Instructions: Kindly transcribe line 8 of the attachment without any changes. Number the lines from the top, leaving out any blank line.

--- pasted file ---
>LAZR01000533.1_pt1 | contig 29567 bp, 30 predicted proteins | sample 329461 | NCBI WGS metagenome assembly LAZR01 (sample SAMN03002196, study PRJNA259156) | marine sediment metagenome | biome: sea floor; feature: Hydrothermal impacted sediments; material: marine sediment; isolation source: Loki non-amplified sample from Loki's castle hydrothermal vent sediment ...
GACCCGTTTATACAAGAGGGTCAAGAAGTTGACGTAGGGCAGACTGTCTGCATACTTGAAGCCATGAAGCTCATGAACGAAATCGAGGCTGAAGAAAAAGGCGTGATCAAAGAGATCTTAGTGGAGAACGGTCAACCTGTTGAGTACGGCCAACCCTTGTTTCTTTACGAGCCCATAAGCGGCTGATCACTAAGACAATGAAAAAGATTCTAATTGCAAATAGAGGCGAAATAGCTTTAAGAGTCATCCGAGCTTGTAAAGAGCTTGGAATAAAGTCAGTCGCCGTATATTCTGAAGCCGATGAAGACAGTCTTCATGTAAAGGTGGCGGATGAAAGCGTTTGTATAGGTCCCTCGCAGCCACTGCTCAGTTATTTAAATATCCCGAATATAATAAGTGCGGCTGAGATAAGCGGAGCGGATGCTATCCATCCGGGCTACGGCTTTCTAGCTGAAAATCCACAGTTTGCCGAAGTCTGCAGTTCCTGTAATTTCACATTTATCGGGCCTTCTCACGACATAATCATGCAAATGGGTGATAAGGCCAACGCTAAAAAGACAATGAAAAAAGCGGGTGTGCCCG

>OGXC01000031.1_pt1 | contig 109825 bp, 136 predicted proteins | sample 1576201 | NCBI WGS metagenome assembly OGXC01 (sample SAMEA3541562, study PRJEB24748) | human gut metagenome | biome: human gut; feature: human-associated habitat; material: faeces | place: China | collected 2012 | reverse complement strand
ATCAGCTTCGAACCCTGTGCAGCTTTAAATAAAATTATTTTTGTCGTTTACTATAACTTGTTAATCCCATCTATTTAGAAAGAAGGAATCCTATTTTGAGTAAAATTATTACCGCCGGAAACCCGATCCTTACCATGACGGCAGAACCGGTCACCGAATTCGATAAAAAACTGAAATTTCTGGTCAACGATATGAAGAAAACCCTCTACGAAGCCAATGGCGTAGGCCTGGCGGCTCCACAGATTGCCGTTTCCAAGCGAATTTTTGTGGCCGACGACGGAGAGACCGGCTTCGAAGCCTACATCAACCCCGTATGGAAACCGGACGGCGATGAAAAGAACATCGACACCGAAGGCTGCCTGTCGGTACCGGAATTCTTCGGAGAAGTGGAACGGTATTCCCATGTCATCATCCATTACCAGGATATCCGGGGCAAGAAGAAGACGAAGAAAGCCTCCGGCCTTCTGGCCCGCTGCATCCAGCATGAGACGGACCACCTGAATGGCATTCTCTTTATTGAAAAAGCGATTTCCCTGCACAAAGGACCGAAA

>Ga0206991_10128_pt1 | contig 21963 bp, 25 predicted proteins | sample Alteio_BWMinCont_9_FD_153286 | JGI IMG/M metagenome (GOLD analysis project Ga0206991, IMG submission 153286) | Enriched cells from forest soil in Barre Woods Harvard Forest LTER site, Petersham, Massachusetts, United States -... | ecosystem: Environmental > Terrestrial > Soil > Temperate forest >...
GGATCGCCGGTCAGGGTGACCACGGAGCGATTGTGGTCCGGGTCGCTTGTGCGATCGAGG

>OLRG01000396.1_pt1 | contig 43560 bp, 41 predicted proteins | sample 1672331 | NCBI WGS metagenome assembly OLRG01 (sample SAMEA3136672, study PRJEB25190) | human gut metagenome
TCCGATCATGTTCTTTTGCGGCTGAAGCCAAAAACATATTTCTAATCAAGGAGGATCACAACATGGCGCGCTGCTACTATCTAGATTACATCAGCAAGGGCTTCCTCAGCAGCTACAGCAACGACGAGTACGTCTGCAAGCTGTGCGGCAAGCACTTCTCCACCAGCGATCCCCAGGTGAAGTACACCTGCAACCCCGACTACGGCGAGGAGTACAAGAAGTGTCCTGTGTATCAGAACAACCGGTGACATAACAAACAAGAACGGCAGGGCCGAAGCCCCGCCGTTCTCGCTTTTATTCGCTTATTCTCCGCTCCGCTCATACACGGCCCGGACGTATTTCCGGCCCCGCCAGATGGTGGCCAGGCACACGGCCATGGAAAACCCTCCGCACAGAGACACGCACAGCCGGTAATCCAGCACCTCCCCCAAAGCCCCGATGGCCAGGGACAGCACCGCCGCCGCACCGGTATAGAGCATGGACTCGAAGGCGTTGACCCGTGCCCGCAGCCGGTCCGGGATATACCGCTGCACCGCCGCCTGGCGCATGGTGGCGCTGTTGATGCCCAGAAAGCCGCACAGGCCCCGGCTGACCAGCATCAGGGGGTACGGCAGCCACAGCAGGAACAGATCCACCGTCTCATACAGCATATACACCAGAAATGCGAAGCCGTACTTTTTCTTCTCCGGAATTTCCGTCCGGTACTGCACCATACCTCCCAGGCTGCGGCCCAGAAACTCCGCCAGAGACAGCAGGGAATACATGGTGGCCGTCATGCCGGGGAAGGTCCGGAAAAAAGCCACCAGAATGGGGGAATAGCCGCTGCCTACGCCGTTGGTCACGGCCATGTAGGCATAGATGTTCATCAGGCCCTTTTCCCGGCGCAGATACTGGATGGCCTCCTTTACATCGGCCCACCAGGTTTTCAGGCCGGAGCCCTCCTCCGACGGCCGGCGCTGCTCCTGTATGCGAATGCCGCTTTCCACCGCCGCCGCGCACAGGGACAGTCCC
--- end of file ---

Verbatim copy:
TCCGATCATGTTCTTTTGCGGCTGAAGCCAAAAACATATTTCTAATCAAGGAGGATCACAACATGGCGCGCTGCTACTATCTAGATTACATCAGCAAGGGCTTCCTCAGCAGCTACAGCAACGACGAGTACGTCTGCAAGCTGTGCGGCAAGCACTTCTCCACCAGCGATCCCCAGGTGAAGTACACCTGCAACCCCGACTACGGCGAGGAGTACAAGAAGTGTCCTGTGTATCAGAACAACCGGTGACATAACAAACAAGAACGGCAGGGCCGAAGCCCCGCCGTTCTCGCTTTTATTCGCTTATTCTCCGCTCCGCTCATACACGGCCCGGACGTATTTCCGGCCCCGCCAGATGGTGGCCAGGCACACGGCCATGGAAAACCCTCCGCACAGAGACACGCACAGCCGGTAATCCAGCACCTCCCCCAAAGCCCCGATGGCCAGGGACAGCACCGCCGCCGCACCGGTATAGAGCATGGACTCGAAGGCGTTGACCCGTGCCCGCAGCCGGTCCGGGATATACCGCTGCACCGCCGCCTGGCGCATGGTGGCGCTGTTGATGCCCAGAAAGCCGCACAGGCCCCGGCTGACCAGCATCAGGGGGTACGGCAGCCACAGCAGGAACAGATCCACCGTCTCATACAGCATATACACCAGAAATGCGAAGCCGTACTTTTTCTTCTCCGGAATTTCCGTCCGGTACTGCACCATACCTCCCAGGCTGCGGCCCAGAAACTCCGCCAGAGACAGCAGGGAATACATGGTGGCCGTCATGCCGGGGAAGGTCCGGAAAAAAGCCACCAGAATGGGGGAATAGCCGCTGCCTACGCCGTTGGTCACGGCCATGTAGGCATAGATGTTCATCAGGCCCTTTTCCCGGCGCAGATACTGGATGGCCTCCTTTACATCGGCCCACCAGGTTTTCAGGCCGGAGCCCTCCTCCGACGGCCGGCGCTGCTCCTGTATGCGAATGCCGCTTTCCACCGCCGCCGCGCACAGGGACAGTCCC